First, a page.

Sir Ciarán Devane, former chief executive officer of the British Council, explains why Britain must not abandon the states that achieved independence from the Soviet bloc

For those of us who grew up when the Cold War was the overriding paradigm and an unstable stand-off between what we used to call the West and the Soviet bloc was a terrifying reality, the events of December 1991 were momentous.

By the end of that month, the Soviet Union had finally collapsed and newly independent states were now actors on the global stage.

Thirty years later, some of those states are still in the news and our relationships with them are at times very difficult. Think of the recent fighting between Armenia and Azerbaijan or reports of military build-ups on the Ukrainian/Russian border; refugees on the Belarusian/Polish border – or Britain’s own relations with Russia which were so seriously damaged after the 2018 poisoning of Sergei and Yulia Skripal with Novichok in Salisbury.

But bad news is not the whole story and to get the full picture, we need to look at each of the 15 states – spanning from the Baltic Sea to the Tian Shan mountains in central Asia – which left the collapsed Soviet Union.

Although bound by a common history, the former Soviet republics’ sheer geographical diversity has produced divergent trajectories over the past three decades.

Eastern European nations, such as the Baltic states, have embraced the European Union’s political and trading bloc and Western security alliances. Nations in the Caucasus and central Asia, meanwhile, have shared a more uneven fate pursuing their own social and economic development largely independent of transnational blocs. Russia has its own story and, as the largest of the 15, remains a world power in its own right.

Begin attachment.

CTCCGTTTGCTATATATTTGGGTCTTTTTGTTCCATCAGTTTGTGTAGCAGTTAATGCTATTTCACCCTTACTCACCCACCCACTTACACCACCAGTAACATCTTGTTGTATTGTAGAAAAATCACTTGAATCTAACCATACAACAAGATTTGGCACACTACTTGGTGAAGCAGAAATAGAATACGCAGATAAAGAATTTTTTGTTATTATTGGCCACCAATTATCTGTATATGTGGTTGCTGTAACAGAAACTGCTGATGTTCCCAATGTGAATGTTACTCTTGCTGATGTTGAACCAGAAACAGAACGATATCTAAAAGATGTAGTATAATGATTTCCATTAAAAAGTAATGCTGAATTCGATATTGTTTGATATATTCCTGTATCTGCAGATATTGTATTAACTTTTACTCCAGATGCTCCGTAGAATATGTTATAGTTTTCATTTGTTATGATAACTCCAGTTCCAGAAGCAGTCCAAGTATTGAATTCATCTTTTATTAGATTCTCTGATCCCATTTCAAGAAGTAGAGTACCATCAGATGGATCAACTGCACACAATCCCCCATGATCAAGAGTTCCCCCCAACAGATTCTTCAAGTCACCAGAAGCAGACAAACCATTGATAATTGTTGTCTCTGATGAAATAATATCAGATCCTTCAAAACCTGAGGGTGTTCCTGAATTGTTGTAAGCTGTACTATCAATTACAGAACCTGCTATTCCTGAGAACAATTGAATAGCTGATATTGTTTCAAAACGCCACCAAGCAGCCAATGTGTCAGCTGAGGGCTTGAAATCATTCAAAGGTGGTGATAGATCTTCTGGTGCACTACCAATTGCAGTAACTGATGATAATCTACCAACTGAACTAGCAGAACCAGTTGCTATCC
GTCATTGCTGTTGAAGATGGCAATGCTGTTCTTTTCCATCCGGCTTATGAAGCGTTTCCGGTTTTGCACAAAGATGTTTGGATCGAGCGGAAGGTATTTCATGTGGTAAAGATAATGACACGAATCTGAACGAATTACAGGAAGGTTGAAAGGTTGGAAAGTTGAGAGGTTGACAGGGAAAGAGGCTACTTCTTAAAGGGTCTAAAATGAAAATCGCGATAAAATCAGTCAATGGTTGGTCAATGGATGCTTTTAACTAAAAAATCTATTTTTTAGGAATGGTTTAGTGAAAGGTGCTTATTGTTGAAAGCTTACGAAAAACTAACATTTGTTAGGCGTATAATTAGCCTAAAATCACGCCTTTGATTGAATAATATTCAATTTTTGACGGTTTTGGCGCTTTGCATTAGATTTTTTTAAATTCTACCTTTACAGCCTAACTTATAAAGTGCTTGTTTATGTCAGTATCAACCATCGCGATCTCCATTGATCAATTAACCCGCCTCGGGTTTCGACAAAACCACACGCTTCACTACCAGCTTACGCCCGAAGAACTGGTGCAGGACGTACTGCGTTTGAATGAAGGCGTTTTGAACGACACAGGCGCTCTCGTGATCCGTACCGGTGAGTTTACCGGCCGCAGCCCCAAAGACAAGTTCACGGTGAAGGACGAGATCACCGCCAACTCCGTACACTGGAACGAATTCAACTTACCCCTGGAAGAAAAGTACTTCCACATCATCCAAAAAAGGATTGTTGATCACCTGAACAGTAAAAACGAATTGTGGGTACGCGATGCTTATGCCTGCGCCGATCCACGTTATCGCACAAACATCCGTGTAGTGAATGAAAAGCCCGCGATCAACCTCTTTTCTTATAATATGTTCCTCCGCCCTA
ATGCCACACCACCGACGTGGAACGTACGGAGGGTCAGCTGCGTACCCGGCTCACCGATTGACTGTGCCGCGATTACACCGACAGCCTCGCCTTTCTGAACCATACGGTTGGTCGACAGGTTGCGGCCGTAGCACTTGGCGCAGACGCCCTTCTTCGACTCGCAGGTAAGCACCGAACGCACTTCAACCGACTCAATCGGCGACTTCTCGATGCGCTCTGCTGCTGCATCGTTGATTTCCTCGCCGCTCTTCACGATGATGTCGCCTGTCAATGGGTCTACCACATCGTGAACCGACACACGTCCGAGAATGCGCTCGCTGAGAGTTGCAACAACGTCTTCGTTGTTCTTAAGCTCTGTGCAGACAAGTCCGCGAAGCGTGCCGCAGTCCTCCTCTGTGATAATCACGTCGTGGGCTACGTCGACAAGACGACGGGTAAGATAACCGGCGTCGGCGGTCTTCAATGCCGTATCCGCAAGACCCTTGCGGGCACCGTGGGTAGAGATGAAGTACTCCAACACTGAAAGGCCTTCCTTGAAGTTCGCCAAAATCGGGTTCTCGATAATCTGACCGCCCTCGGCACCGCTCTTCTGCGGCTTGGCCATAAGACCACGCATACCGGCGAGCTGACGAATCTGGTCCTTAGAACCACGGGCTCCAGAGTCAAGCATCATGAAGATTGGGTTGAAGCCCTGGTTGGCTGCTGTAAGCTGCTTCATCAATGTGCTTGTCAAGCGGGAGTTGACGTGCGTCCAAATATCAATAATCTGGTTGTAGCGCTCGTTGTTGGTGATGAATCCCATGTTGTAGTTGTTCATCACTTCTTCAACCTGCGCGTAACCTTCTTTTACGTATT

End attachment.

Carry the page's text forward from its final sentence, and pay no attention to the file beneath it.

How the UK has engaged with the 15 is another story. Political relationships with Russia remain tense. Relationships with the former Eastern bloc countries in the EU are unrecognisable from a generation ago – cemented by migration flows, cultural exchange and shared international objectives.

Yet, in central Asia, the picture of British engagement is more mixed. Squeezed between China and Russia, the landlocked countries of central Asia have tended to lead a more isolated existence from UK cultural, economic and diplomatic outreach, reflected in more closed economies and restrained civil societies. They are societies in which UK business, educational and soft power organisations such as British Council – my old employer – gain insufficient traction, even as the region’s strategic importance grows.

However of these, one central Asian country and the one I know best stands apart, Kazakhstan.


‘Enlightened Self-Interest’

Last week, on 16 December, was Kazakhstan’s Independence Day. On that day, Kazakhstan became the last of the former Soviet republics, to celebrate its 30 years of independence.

Kazakhstan has experienced a remarkable transformation from a Soviet dumping ground into an upper-middle income economy. In three decades, its GDP per capita has increased 18-fold, now lagging behind only EU member states Estonia, Latvia and Lithuania of the former Soviet club. Outside of Europe, Kazakhstan is the richest landlocked country in the world.